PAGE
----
British Columbia·Feature

Pipeline opponents make special delivery to MP's office


'The pristine water is what we're here to protect and the contaminated-with-oil is what we're here to prevent'

Pipeline opponent Susanne Jackson holds two jars of water. One she filled with water from Barnet Marine Park in Burnaby and another she filled with roofing coating to symbolize contaminated water. (Tina Lovgreen/CBC)

Nearly a hundred people gathered outside of Burnaby-North Seymour MP Terry Beech's constituency office on Hastings Street to protest the expansion of the Kinder Morgan pipeline. 

And they brought a gift.

"We had two samples of water. One pristine from Burrard inlet, one contaminated with oil. The pristine water is what we are here to protect and the contaminated-with-oil is what we are here to prevent," said Ruth Walmsley, with the Burnaby Residents Opposed to Kinder Morgan (BROKE). 

The demonstration was of one 50 others held in front of the offices of MPs across the country as part of the national day of action against Kinder Morgan.

Joyce Slaney who has lived in Burnaby since the 1970s said she was there to protect the water for future generations. (Tina Lovgreen/CBC)

MP Terry Beech was in Ottawa. His staff were given the jars in his absence. 

Beech, the parliamentary secretary for fisheries and oceans, posted a video on Facebook for those gathered outside of his office. In it, he thanked the protestors for organizing the event and said he would ensure their voices are heard in Ottawa. 

"It's not really good enough," said Walmsley. 

Particularly, she said, after two federal politicians were arrested at another protest against Kinder Morgan earlier in the day.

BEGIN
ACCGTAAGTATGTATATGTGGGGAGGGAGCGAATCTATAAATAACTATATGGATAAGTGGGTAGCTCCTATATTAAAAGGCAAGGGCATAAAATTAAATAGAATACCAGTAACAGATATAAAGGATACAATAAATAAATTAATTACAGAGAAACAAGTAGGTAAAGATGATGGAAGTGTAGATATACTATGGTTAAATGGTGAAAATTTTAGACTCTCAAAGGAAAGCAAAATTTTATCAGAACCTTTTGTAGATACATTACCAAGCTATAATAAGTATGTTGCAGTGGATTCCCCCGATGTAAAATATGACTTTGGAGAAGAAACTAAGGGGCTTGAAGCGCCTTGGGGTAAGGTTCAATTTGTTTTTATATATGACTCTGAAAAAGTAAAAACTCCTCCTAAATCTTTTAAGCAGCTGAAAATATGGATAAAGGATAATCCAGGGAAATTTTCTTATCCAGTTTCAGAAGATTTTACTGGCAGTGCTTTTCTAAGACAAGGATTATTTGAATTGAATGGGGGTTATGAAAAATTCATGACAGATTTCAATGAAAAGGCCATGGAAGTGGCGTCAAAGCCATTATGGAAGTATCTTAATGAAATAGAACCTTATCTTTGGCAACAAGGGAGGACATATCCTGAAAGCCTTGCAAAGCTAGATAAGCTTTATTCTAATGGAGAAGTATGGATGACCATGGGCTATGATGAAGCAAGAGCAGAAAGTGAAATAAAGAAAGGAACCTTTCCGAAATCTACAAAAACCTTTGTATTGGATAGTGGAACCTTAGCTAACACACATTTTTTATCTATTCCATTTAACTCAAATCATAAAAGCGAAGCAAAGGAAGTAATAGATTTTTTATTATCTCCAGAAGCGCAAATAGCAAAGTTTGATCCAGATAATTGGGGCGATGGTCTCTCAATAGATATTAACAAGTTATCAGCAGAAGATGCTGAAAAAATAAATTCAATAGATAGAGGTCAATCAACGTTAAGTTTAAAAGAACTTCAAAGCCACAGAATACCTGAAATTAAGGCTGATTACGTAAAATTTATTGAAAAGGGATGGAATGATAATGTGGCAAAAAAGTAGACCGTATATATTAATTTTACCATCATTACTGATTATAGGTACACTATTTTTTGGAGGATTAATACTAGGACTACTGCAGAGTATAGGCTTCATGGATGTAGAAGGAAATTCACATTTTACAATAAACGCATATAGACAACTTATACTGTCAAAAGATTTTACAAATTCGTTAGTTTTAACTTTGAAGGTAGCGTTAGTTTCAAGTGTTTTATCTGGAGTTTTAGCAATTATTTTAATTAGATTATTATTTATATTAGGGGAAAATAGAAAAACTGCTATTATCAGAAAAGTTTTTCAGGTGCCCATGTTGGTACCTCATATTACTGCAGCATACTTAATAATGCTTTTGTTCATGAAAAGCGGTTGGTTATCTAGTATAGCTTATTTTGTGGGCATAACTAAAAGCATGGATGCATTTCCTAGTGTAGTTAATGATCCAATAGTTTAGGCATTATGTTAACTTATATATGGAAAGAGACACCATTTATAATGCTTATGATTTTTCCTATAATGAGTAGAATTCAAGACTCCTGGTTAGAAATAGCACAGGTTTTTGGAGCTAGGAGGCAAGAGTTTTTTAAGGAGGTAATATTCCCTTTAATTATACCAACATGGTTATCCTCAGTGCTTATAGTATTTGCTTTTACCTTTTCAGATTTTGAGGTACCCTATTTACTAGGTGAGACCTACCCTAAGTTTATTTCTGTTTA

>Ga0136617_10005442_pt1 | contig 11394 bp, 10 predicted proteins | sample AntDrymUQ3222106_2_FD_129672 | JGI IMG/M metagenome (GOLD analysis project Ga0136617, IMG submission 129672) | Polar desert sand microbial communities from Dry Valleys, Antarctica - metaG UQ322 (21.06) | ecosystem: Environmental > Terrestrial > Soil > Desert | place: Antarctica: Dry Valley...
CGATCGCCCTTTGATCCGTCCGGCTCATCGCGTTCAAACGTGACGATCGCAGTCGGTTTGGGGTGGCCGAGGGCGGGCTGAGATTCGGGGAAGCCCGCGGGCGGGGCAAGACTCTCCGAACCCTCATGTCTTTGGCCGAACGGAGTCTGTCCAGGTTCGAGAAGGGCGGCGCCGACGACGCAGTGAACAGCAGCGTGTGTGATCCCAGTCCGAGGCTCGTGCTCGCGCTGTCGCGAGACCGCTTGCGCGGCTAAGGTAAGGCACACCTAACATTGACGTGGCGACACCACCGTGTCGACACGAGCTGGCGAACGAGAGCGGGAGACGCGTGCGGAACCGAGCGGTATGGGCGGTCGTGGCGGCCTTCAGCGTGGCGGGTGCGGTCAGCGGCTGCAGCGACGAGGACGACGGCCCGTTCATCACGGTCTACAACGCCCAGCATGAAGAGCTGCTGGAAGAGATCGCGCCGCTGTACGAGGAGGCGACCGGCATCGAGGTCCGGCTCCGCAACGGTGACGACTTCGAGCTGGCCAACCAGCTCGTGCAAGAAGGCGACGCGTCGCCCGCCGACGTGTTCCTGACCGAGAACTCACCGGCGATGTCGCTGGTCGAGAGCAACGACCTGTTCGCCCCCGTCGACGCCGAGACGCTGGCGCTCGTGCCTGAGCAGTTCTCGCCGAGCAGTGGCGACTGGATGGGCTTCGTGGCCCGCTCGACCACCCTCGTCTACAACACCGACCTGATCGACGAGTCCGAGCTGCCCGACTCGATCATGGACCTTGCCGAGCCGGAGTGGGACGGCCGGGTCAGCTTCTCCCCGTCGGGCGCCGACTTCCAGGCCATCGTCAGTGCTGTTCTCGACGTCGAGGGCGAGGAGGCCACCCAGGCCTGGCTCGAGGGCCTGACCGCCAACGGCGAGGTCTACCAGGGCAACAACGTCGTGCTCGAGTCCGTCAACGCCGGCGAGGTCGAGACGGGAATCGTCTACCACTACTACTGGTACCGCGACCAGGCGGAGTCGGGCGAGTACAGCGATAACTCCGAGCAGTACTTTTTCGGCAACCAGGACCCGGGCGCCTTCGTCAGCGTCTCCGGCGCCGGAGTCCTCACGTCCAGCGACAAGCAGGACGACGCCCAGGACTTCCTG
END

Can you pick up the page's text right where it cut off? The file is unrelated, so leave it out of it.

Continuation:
​"Unless he actually takes meaningful action to represent his constituents, the majority of whom don't want this pipeline, then I feel like it's kind of meaningless," she said. 

Ruth Walmsley hands the jars of water to MP Terry Beech's staff. Beech was away in Ottawa. (Tina Lovgreen/CBC)

Young and old gathered at the rally on Friday, Including 16-year-old Emma Soothill from Burnaby, B.C., who was critical of the government. 

"Why won't they protect our future? I'm not even allowed to vote yet ... So I strongly believe that the government's moral duty is to make responsible decisions that protect the future of children, the waters and our earth," she said through a megaphone.

Emma Soothill,16, urged youth to educate themselves on the topic and to speak up. (Tina Lovgreen/CBC)

In February, the National Energy Board cleared Trans Mountain to begin construction of the pipeline's tunnel entrance at Burnaby Mountain.

The controversial $7.4-billion Trans Mountain expansion project would nearly triple the capacity of the pipeline system running from Alberta to B.C.'s southern coast. 

Demonstrators used chalk to write their messages outside of MP Terry Beech's constituency office in Burnaby, B.C. (Tina Lovgreen/CBC)

Jana Creutz and her husband came down with their one-year-old twins to Beech's office without knowing a protest was planned. 

"We thought we were going to walk in the office and talk to somebody," she said, of the family which lives near the project. 

"We are against the pipeline. We want to protect the environment. We want to protect our world. We don't think Kinder Morgan is giving anything back to us in exchange for ruining our land and our water," said Creutz.

Jana Creutz and her husband showed up with their twins to the protest. They live 100 metres from the site. (Tina Lovgreen/CBC)
Maizie Rosengarten, 7, lives in Burnaby and may have been the youngest demonstrator in front of MP Terry Beech's constituency office. (Tina Lovgreen/CBC)